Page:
[copperpress-advertserve-ad-reload zone="3"]
 November 5, 1999

As economy booms, movers say they’re busier than ever

When business is booming, the moving business is, too.

That’s the word from Boulder County and Denver Metro area movers and less-than-truckload movers (LTL) that, for the last few years, are busier than usual with business and residential moves.

Golden Van Lines of Longmont had a banner year in 1998. Director of Business Administration Larry Owens said the company saw a 50 percent increase in inbound storage over the previous year. The increase was due to mass moves of employees by companies such as Sun Microsystems, Seagate and Level 3, he said.

“What we’ve seen are mostly corporate relocations,” Owens said. “So far this year inbound has gone down. This has to do with the mass moves being complete.”

While Golden Van Lines isn’t a big player in business moving in the Denver metro area, Owens said the company does well in the north and west areas of the state.

“We have seen a 12 percent increase in moves in Northern Colorado, in Boulder, Weld and Larimer counties,” he said.

Viking Freight Inc., an LTL mover that concentrates on business moves of high-tech equipment and delivering to distribution centers, has seen a 20 percent growth rate from 1998 to 1999. The company also has significantly increased staff and equipment within its 62 Western state service area, according to Keith Lovetro, vice president of marketing. The increase can be attributed to many things, including the closure of Nation’s Way, a competitor formerly based in Colorado.

Business at Baileys Allied Van Lines is going well, according to Clint Dudley, general manager.

“A lot of our business is moving employees. Office and industrial moves are on an upward trend,” Dudley said. The trend was personalized at Baileys when five extra employees were brought on to handle the work. “Over the last six years we’ve seen about 3 to 4 percent a year growth,” he said. His company, too, benefited from the big corporate moves by Level 3 and the rest.

Boulder Valley Transfer, one of the oldest moving companies in Boulder County, said the upward trend in the economy often translates into staff shortages.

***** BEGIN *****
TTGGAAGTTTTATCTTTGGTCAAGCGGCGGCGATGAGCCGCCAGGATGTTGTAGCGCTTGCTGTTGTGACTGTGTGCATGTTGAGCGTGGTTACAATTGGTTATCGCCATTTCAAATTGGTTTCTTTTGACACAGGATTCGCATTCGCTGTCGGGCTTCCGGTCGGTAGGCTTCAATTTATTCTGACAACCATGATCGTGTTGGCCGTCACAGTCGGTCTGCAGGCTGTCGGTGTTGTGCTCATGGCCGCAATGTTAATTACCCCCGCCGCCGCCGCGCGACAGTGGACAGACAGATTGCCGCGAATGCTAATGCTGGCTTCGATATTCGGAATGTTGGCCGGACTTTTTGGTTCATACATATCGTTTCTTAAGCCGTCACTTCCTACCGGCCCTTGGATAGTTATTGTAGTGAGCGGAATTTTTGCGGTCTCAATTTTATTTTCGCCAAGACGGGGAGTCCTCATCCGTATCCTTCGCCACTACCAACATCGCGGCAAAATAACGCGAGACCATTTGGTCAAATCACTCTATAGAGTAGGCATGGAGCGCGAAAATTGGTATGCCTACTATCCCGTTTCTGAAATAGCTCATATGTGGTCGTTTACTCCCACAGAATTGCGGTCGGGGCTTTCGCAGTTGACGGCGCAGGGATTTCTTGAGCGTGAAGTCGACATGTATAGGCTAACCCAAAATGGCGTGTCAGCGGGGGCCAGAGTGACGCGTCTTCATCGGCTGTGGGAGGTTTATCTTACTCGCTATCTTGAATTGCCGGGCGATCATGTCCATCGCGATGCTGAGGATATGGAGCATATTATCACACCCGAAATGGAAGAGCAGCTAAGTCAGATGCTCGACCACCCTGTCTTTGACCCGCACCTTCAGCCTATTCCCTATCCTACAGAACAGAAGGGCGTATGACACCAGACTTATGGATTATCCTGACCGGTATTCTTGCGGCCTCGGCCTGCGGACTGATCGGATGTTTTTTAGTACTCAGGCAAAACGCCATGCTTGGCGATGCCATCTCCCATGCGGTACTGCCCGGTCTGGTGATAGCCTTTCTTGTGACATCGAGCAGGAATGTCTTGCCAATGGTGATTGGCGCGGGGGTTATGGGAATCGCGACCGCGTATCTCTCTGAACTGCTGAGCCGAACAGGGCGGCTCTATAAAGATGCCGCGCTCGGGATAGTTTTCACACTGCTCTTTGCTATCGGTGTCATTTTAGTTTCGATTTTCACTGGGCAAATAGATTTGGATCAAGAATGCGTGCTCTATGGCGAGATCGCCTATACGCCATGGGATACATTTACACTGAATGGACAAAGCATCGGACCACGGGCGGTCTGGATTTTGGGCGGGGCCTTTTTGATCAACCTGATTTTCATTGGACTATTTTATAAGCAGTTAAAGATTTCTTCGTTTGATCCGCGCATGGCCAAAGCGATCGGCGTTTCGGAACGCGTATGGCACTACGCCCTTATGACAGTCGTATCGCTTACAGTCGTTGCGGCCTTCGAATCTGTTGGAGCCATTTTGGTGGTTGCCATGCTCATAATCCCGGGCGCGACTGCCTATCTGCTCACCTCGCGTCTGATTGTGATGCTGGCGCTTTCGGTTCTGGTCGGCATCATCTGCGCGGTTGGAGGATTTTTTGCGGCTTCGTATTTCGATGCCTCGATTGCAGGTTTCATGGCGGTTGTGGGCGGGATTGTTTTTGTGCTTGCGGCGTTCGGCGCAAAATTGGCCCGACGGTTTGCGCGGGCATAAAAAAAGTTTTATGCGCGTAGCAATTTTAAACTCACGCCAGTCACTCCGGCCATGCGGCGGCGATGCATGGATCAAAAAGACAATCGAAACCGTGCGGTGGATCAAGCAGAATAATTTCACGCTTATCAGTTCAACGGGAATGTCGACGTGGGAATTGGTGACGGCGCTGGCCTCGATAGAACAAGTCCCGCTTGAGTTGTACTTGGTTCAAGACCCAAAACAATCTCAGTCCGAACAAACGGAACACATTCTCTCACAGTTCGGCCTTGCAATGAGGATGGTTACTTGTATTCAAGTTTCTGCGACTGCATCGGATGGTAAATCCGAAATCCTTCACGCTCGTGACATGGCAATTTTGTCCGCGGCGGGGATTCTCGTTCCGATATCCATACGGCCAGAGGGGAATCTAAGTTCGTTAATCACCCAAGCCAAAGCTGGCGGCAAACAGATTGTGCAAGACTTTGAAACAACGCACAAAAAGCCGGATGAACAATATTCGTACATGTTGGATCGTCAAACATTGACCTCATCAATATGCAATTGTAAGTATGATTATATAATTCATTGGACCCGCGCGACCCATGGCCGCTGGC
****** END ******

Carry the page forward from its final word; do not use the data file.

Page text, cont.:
“I’m constantly looking for new movers,´ said Chris Klatt, president and owner of Boulder Valley Transfer. “I could do more business if I could find more men.” Klatt has 15 movers. He could probably employ and additional 10 full time, he said.

Klatt said he’s doubled business in the last three years. Many of his clients are businesses that have grown out of their current locations and need to relocate in another part of Boulder or the county.

Wallets are fatter for smaller movers, such as the Moving Connection. Dave Moloney, owner, said he’s doubled full- and part-time staff in the last four years. Commercial moves are creeping up on residential. Revenues for the Moving Connection increased about $100,000 from 1998 to 1999, he said.

When business is booming, the moving business is, too.

That’s the word from Boulder County and Denver Metro area movers and less-than-truckload movers (LTL) that, for the last few years, are busier than usual with business and residential moves.

Golden Van Lines of Longmont had a banner year in 1998. Director of Business Administration Larry Owens said the company saw a 50 percent increase in inbound storage over the previous year. The increase was due to mass moves of employees by companies such as Sun Microsystems, Seagate and Level 3, he said.

“What we’ve seen are mostly corporate relocations,” Owens said.…

[copperpress-advertserve-ad-reload zone="3"]

Related Content

[copperpress-advertserve-ad-interstitial zone="30"]